28 May 2010


I didn't go to commencement after all.  I wasn't feeling welll when I woke up today.  It wasn't dread or anxiety:  It was an actual physical ailment.  To be precise, I felt woozy, even a little tipsy.  It seems that I have had a low-grade infection in my left ear:  the one in which my eardrum ruptured from another infection some years back. Since the infection is viral rather than bacterial, the doctor couldn't prescribe an antibiotic.  Even if he could have, he might have been reluctant (and I wouldn't have been thrilled, either), as I just finished a round of antibiotics for my vaginal infection, which has cleared up very nicely.

I wish I could have gone, if only because some of my students were scheduled to graduate.  On one hand, I'm happy to see them ascend to the podium, especially because some of them had to take such hard roads there.  Many of them are the first in their families to earn degrees.  I can well understand how they and their families feel, because I was the first in my family to earn a degree.  

On the other hand, though, I'm sad to see them leave.  Of course, there always comes the day when one must leave, for whatever reasons. Still, it's hard not to feel a little sad when someone with whom you've developed a relationship in which you and that person feed off each other, at least intellectually, is leaving.  And, of course, I always hope that they'll be safe and well, especially if they've confided something or another to me.

If any of you want to teach at any level, listen to what I am about to say:  Students are the only reason to do it.  Any satisfaction you derive will be from what you and your students contribute to each other.  Everything else about being an educator, from the condition of most facilities to the low (at least in proportion to what you must do, and the time and resources you expend, to get the position) salaries, is very unattractive.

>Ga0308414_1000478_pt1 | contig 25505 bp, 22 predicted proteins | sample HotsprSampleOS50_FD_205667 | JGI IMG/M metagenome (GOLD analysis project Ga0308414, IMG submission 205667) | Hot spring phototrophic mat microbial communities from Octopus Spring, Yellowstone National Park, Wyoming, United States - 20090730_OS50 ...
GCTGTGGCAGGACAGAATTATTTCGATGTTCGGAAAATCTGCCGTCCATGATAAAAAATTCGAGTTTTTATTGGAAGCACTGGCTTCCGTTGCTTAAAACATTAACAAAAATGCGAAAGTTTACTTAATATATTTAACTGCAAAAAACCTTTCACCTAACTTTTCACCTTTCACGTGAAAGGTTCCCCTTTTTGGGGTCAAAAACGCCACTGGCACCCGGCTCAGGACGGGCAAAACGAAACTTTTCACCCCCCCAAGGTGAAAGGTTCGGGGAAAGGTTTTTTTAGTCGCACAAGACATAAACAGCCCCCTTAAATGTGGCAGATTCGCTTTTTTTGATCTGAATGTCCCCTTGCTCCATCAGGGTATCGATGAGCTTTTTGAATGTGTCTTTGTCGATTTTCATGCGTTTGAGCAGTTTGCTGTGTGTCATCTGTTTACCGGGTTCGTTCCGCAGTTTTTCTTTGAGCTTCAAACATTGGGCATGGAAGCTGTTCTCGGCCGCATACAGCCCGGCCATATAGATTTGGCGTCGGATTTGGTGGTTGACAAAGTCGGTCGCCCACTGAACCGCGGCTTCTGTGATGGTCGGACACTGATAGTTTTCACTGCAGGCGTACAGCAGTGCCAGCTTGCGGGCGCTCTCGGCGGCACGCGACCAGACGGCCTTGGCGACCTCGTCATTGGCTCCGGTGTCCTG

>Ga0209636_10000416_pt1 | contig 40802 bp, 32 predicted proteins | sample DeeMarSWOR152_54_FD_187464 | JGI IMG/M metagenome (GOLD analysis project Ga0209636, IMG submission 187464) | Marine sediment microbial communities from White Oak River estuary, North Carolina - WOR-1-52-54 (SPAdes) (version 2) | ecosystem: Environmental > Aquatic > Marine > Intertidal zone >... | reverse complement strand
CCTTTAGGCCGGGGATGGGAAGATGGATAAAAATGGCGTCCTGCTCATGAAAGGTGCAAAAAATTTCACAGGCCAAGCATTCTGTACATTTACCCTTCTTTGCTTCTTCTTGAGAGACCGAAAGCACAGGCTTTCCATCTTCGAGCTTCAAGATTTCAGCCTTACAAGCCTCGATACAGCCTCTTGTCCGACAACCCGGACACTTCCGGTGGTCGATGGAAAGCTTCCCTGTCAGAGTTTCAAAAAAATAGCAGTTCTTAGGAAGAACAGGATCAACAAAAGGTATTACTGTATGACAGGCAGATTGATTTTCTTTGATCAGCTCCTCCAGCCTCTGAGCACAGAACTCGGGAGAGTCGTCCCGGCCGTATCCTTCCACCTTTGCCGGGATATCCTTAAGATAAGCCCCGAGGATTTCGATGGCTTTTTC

Sometimes, though, I wonder what I am accomplishing when I teach.  I occasionally get the feeling that I'm helping to form personalities rather than to develop minds.  Sometimes I think that's the real goal of education.  Why else is there so much emphasis on class participation and group activity?  My current department chair, and others I've had before, have said that I should mandate participation by making it twenty percent (or some other significant portion) of the student's final grade.    

I actually did that for a time.  The result was always the same:  some chatterbox would make comments, no matter how irrelevant they were to the subject at hand, and expect to receive credit. 

Worst of all is that such a system is unfair to shy students.  What the powers-that-be want us to do is to make those shy kids talk more.  I am willing to help them, and any other students, achieve their goals.  

On the other hand, I think of that shy young man whom i mentioned in a previous post. What if I were to make him--or any other shy person--more ebullient.  What about the equally shy young woman in another of my classes?  I have not heard her in all the time I've known her.  But she is one of the most perceptive readers and most engaging writers I've seen. Would she lose some of that if she were to become a more outgoing person?

Oh well.  I probably won't get to see how either of them progresses.   But it's nice to know that they're graduating and moving on to other things.

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